Epigrammata ... pleraque e graecis versaBasel, Froben, 1518, December
4to, pp. 166-271, . Roman letter, little Greek; title within architectural border by Urs Graf with fool and satyr on columns, historiated initials, large printer’s device on verso of final leaf; contemporary underlining. A good copy in early limp vellum, remains of alternating red and green silk ties, contemporary title inscribed on spine; endpapers renewed; bookplate of the Library of St. Benedict’s Abbey, Fort-Augustus, Scotland, and earlier shelfmark label on pastedown; on front endpaper, Pirie’s bookplate and early ms shelfmark; early autograph by an unidentified ‘Federici Quinetij’ on title, occasional underlining by this hand.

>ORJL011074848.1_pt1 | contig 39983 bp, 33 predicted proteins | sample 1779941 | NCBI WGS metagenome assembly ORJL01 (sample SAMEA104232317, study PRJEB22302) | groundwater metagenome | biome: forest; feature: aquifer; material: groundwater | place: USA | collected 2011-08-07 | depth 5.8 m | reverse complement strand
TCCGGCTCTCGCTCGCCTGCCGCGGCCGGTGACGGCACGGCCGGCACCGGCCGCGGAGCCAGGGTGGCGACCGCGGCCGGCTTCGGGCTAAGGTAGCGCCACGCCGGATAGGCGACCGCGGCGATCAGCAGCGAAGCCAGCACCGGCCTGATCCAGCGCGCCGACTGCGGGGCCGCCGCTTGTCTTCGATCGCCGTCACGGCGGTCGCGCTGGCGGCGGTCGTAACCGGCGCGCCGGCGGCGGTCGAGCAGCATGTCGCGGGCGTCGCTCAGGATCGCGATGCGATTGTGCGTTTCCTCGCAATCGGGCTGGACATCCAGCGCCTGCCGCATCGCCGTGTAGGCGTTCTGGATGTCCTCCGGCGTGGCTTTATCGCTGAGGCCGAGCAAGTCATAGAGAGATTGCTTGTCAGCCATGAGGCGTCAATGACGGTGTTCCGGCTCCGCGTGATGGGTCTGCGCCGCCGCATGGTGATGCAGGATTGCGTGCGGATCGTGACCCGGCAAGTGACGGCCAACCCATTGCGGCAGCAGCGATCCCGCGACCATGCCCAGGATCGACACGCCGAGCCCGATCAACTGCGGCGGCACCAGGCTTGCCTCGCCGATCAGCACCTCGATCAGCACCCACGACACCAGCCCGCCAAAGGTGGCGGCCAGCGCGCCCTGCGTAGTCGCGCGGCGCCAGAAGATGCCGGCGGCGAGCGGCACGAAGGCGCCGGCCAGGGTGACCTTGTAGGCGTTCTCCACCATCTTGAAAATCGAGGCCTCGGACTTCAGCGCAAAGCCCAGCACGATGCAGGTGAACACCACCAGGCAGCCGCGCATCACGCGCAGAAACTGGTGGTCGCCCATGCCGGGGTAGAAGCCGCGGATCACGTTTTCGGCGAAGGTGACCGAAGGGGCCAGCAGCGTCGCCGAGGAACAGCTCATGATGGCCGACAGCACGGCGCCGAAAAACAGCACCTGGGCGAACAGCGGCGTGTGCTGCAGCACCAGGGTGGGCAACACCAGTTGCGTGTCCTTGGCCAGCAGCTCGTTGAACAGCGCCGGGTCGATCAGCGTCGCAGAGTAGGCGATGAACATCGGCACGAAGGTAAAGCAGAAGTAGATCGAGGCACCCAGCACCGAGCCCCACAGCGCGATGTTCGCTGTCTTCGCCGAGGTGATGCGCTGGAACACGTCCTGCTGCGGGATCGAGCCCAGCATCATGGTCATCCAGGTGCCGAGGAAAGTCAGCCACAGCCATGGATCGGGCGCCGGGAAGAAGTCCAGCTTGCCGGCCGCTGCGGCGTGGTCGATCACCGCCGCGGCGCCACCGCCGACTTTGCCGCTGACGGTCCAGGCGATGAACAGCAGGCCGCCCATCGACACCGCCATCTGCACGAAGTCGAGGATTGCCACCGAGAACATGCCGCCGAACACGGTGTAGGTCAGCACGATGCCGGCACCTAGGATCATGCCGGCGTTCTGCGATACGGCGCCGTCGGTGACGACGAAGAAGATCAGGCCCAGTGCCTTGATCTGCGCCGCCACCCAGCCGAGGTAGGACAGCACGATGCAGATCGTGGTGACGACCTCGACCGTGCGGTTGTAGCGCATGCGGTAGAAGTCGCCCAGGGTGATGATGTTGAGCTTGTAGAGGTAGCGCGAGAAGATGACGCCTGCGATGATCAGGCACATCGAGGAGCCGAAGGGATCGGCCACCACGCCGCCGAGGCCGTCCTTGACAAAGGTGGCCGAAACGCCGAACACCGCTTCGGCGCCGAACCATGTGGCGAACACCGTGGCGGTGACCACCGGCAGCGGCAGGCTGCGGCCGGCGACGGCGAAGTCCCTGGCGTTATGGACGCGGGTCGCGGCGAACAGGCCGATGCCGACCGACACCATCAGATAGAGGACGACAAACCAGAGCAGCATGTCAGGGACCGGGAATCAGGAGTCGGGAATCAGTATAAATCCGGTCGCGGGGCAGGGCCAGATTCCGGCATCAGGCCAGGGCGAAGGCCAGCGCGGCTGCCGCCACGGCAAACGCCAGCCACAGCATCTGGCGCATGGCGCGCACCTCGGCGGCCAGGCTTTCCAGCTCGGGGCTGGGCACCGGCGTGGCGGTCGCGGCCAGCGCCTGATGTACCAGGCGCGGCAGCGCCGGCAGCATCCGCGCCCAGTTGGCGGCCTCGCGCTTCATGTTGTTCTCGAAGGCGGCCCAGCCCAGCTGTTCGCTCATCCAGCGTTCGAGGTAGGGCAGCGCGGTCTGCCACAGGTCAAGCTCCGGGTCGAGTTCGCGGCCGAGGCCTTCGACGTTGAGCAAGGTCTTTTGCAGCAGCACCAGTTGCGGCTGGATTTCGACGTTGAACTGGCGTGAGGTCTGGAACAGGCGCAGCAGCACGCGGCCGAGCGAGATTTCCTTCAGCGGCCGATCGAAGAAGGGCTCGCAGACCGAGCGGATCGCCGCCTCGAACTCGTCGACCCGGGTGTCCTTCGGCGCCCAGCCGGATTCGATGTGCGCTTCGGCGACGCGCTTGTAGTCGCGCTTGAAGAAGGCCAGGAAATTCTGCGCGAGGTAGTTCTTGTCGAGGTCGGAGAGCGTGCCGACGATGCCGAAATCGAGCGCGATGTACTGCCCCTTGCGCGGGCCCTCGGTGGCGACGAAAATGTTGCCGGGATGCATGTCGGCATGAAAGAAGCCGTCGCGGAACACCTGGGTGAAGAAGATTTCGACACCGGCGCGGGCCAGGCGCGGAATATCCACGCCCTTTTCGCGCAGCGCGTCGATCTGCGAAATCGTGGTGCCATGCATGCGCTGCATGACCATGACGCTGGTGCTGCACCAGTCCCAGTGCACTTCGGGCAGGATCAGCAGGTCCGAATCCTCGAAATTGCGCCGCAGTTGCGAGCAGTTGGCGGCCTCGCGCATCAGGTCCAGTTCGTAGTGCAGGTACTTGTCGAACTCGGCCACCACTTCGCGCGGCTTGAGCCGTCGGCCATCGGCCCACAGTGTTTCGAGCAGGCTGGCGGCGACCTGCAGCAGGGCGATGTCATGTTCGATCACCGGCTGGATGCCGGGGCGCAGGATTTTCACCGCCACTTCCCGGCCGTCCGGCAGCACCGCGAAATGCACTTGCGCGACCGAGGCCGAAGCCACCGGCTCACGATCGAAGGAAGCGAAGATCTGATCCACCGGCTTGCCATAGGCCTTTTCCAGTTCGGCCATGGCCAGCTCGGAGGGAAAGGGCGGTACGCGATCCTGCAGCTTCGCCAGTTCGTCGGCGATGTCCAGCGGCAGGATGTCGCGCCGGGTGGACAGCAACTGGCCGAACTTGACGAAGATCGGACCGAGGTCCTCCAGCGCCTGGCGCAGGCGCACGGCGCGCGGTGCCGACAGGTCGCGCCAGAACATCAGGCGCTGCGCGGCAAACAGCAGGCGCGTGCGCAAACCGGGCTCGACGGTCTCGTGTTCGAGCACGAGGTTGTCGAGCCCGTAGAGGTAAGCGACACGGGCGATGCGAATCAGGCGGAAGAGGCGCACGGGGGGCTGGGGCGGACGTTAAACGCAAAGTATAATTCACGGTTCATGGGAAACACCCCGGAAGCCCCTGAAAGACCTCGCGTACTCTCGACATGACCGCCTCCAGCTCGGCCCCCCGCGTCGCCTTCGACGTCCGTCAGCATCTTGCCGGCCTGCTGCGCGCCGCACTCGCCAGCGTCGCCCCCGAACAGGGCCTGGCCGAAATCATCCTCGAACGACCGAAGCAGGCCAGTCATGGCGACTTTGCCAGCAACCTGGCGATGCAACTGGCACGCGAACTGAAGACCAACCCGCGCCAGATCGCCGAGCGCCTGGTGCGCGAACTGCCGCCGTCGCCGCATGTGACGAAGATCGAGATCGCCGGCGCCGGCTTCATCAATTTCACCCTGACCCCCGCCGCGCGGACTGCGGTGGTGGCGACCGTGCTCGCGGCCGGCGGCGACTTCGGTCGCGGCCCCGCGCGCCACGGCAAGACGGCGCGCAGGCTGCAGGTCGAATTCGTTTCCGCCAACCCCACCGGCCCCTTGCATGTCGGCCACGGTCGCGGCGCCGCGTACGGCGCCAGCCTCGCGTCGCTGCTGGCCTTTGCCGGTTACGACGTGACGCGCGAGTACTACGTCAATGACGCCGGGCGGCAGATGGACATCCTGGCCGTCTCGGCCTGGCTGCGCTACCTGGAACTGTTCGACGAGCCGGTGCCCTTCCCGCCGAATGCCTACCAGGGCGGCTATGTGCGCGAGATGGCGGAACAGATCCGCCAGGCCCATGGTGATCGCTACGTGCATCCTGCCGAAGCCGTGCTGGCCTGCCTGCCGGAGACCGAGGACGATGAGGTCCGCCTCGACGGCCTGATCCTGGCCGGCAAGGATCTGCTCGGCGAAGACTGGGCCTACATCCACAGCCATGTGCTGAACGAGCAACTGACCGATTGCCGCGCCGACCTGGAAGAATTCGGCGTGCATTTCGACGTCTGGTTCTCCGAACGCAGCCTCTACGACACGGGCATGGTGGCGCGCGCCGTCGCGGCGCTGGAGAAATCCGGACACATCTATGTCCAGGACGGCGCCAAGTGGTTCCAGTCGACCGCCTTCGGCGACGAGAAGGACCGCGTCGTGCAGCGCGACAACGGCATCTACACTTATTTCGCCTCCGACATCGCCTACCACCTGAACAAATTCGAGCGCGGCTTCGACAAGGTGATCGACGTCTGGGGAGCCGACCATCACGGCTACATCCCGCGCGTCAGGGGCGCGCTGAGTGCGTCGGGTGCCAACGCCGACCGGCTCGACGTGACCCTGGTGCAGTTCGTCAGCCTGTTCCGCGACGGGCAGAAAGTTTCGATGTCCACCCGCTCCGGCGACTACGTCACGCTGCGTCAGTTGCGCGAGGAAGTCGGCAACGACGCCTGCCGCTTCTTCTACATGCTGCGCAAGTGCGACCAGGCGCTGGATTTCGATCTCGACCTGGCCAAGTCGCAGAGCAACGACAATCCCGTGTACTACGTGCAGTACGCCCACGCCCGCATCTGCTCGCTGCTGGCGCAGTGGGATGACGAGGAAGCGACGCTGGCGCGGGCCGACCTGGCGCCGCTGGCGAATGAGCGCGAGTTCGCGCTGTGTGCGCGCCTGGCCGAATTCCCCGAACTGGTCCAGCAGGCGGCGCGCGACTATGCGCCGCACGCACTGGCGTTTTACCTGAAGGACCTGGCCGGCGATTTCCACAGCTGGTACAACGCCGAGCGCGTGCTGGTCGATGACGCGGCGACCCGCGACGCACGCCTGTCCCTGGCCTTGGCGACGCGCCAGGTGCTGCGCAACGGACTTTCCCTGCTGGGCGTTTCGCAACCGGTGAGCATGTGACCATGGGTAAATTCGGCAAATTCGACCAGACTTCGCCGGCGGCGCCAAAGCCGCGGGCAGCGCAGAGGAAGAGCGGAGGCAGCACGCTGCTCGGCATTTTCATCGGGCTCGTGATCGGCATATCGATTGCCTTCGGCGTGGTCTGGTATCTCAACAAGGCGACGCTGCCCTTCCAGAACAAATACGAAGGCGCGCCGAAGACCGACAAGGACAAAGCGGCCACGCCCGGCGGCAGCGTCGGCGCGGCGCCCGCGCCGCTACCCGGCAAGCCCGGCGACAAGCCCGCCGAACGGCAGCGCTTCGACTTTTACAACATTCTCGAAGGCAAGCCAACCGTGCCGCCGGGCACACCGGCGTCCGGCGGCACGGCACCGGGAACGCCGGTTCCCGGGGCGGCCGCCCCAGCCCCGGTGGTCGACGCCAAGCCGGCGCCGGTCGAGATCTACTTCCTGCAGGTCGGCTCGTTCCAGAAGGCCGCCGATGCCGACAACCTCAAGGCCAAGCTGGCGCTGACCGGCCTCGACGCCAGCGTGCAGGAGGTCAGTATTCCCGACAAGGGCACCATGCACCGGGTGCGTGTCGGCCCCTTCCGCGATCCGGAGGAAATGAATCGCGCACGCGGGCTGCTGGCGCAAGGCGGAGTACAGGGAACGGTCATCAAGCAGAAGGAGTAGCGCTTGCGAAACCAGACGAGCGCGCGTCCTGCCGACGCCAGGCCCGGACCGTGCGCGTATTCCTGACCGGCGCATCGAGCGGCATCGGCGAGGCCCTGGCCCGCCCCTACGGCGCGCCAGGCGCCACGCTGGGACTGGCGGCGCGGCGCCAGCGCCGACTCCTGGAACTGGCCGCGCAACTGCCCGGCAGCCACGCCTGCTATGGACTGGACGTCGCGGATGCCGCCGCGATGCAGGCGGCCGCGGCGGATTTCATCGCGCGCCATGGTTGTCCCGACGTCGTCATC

Second edition of the verses written by the champion of English Catholicism. Thomas More (1478-1535) was the most skilled and appreciated scholar of Henry VIII’s reign prior to the latter’s break with Rome. His refusal to join the king’s reformation cost him his life. His visionary depiction of the perfect government on the island of Utopia inspired generations of thinkers and politicians. Despite More’s hesitations, the Epigrammata first appeared into print as part of the collection issued by Froben in March 1518 under Erasmus’ and Beatus Rhenanus’ supervision, together with Utopia and Erasmus’s poems. A few months later, between November and December, Froben published the same three-part collection, apparently after some revision by the author. Fairfax Murray points out that ‘more often than not the three parts (either edition) are found separately’. Indeed, the BL has an independent copy of the Epigrammata of March (11409.g.47.). The book opens with a letter from Rhenanus to Willibald Pirckheimer, followed by the Progymnasmata, an erudite dialogue in Greek and Latin verses between More and the grammarian William Lily (c.1468-1522).BM STC Ger., 860; Adams, M 1758; Fairfax Murray, German, 304; Gibson, 4. Not in Brunet or Graesse.